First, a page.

Trials and tribulation for the SME
By Christian Lanng, CEO Tradeshift
The government’s public spending is so vast (approximately 16% of GDP[i]) that sustainable procurement has to be a priority if the economy is to continue to improve. However the burning issue is not procurement via large enterprises, but through the driving force of the UK’s economic growth – small businesses. 99.9% of the UK’s 4.8million businesses[ii] are SMEs and by working sustainably with these smaller suppliers for public sector contracts, the government can play a huge part in stimulating the wider economy.
However, SMEs have unfortunately floundered in the supply chain because of late payments owed by public sector bodies. This is despite the government introducing the Late Payment Directive in 2000, updating it in 2011 and launching the Prompt Payment Code in 2008. Around 33% of SMEs have been paid late by a public sector body, with owed payments accumulating to £33.6 billion in 2011, topped up by a further £2billion halfway through 2012[iii]. As a consequence, 35% of small businesses have seen a reduction in profit and 16% have seen a noticeable difference in turnover[iv]; not exactly positive numbers for fuelling the economy.
Recognising the value of SMEs and wanting to curb disparity, the government has progressively created strategies to nourish them. Back in 2011 it pledged that, by 2015, 25% of central government contracts would be awarded to SMEs and backed this up with a number of procurement changes and policies to support it[v]. This year, we’ve seen this promise reiterated; the UK lobbied to pass the EU Procurement Directive, which further reduces public sector red tape and gives greater flexibility to SMEs to work across Europe.
The procurement rule changes make this process much easier and more efficient. Access to public sector contracts is now totally transparent for SMEs to tender and bureaucratic pre-qualification requirements have been completely removed. The European Commission estimates these simplified processes could potentially save SMEs up to 60% of bidding costs, lowering the financial barrier to pitch for public sector contracts[vi].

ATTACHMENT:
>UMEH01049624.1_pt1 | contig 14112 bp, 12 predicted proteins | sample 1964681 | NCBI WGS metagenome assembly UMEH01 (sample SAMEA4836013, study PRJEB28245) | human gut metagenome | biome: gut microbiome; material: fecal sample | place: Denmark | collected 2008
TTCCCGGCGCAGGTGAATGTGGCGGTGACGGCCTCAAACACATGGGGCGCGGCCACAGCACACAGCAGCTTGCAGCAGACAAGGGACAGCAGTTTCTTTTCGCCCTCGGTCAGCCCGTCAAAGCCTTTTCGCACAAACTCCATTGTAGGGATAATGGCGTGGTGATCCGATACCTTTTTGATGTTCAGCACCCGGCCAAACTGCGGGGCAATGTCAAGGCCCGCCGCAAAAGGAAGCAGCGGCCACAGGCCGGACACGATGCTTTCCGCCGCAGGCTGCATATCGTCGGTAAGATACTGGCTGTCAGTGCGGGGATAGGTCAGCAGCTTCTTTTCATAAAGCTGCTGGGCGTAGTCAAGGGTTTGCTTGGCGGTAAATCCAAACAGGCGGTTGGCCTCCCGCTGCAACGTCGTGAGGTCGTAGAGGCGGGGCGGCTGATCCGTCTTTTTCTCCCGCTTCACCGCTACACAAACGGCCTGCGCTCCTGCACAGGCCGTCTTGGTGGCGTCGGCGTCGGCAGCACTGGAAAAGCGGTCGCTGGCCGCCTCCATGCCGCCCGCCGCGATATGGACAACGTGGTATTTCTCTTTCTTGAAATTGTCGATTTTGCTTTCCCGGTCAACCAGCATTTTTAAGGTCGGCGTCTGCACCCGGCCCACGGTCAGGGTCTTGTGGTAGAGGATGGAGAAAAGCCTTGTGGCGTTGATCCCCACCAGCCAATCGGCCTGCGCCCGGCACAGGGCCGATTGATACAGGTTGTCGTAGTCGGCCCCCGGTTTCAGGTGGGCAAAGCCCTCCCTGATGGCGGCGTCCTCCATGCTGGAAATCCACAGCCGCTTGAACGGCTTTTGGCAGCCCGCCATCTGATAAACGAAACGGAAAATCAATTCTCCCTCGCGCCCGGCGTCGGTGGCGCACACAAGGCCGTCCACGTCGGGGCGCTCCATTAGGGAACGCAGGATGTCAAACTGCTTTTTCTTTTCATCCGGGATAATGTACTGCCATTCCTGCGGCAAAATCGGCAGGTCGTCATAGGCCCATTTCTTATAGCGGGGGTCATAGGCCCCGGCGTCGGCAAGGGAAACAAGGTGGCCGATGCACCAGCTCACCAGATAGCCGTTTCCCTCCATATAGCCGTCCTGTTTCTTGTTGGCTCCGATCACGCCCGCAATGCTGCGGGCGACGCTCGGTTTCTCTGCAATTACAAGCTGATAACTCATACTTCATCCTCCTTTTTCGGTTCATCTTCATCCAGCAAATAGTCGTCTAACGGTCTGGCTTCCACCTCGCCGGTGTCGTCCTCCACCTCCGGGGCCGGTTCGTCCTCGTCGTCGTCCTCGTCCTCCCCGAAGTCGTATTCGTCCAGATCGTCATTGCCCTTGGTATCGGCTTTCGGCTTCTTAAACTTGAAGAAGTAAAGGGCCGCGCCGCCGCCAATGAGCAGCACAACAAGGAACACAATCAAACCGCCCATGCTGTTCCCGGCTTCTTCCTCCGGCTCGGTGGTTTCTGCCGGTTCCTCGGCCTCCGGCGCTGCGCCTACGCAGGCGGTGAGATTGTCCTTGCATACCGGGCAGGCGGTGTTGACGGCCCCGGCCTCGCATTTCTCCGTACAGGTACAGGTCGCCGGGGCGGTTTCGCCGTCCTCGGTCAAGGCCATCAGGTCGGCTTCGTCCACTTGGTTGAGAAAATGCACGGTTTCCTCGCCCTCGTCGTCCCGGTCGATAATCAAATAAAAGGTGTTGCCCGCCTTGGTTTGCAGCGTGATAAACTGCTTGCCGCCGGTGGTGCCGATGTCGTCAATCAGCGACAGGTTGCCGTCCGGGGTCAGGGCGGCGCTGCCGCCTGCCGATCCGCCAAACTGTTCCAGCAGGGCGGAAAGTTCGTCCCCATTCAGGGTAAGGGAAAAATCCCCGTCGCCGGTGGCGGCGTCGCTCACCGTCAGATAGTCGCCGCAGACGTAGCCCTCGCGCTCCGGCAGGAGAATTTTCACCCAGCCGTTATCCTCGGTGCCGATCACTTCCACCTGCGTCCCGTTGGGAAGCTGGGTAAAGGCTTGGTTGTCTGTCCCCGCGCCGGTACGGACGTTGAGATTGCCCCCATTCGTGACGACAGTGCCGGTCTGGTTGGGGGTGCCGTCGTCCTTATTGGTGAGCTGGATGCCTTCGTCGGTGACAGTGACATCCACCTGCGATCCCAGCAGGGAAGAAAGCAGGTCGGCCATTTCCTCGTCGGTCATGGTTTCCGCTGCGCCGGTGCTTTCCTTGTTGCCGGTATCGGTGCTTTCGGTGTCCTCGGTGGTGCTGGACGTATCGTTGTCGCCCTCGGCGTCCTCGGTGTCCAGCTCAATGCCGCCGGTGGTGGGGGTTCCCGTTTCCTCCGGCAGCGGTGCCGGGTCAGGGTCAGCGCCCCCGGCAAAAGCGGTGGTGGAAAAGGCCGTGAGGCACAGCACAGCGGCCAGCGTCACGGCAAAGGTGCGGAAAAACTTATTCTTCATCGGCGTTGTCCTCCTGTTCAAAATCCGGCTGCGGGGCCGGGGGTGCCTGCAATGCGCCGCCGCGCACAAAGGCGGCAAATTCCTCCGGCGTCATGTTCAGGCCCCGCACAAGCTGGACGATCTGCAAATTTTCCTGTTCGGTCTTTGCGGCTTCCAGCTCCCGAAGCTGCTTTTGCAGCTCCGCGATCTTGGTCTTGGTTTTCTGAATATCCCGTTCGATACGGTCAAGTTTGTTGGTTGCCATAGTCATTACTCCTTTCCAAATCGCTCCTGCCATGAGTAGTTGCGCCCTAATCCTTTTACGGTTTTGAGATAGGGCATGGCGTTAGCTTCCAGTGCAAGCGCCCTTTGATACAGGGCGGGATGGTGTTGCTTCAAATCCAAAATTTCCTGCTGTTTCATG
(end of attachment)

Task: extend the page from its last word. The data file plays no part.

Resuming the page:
This is clearly a step in the right direction for SMEs; they can now secure public sector contracts much more easily but what about the next stage of being paid? The government has created initiatives like e-invoicing and prompt payments within 30 days to push payments along[vii]. It has also set a target for public bodies to pay 80% of undisputed invoices within 5 days[viii] and it hopes to launch e-invoicing across the whole the public sector by 2016[ix]. Again, these are great moves for sustainable procurement but just by looking at the history of SME late payments, we know that it’s not enough.
Cashflow is the biggest financial challenge SMEs face; they depend on a steady supply of capital to cover payroll, expenses and materials costs. Even though the government introduced prompt payment measures, how can it be sure that this always happens; particularly if SMEs are subcontractors of larger firms? The Federation of Small Businesses says some signatories to the code have managed to stretch settlement periods to as long as 120 days – far longer than the limit set by the EU Procurement Directive. Equally, if an invoice is disputed and payment is delayed, it is again the SME that suffers. In some cases, this leads to capital constraints that can shut suppliers down for good, even those with otherwise healthy businesses.
There are clearly problems in SME procurement which need addressing. Mandating e-invoicing is one measure the government definitely needs to continue to pursue. When businesses are happily embracing many different forms of technology to advance their business, it’s crazy that accounts payable still relies on shuffling paper; it’s barely advanced in the last 50 years.
True collaborative working and networking is the next step. We are already seeing public sector institutions in the UK adopting open platforms, which don’t just facilitate e-invoicing and slicker payment, but also much more efficient business processes. This is something that the government needs to fully harness to level the playing field for SMEs. By creating a network for payments it removes barriers to business for SMEs and lowers the trepidation over tendering for public sector contracts. This way both public sector bodies and SMEs get a deal they’re both happy with, and gives the ability to adjust and agree payments terms as they choose.
The government’s procurement changes have paved the way for sustainable procurement but it will only fully exist when we see better collaboration and networking between public sector bodies and SMEs to create a solvent cash flow. Whether this comes from further government changes in the future remains to be seen.
[ii]Gov.UK,SME Consultation document, p.1, https://www.gov.uk/government/uploads/system/uploads/attachment_data/file/243685/SME_consultation_-_publication_version_-_18september.pdf
[iii] House of Commons, ‘Prompt Payment Code debate’, p.1, http://www.icm.org.uk/wp-content/uploads/2013/10/PPC_Debate_8Nov12.pdf
[v] Cabinet Office, ‘Making Government business more accessible to SMEs – One Year On’, p.3, https://www.gov.uk/government/uploads/system/uploads/attachment_data/file/61384/SME-Progress-Report-Management-Summary-One-Year-On.PDF[vi]https://www.gov.uk/government/news/eu-to-open-up-public-procurement-following-uk-government-lobbying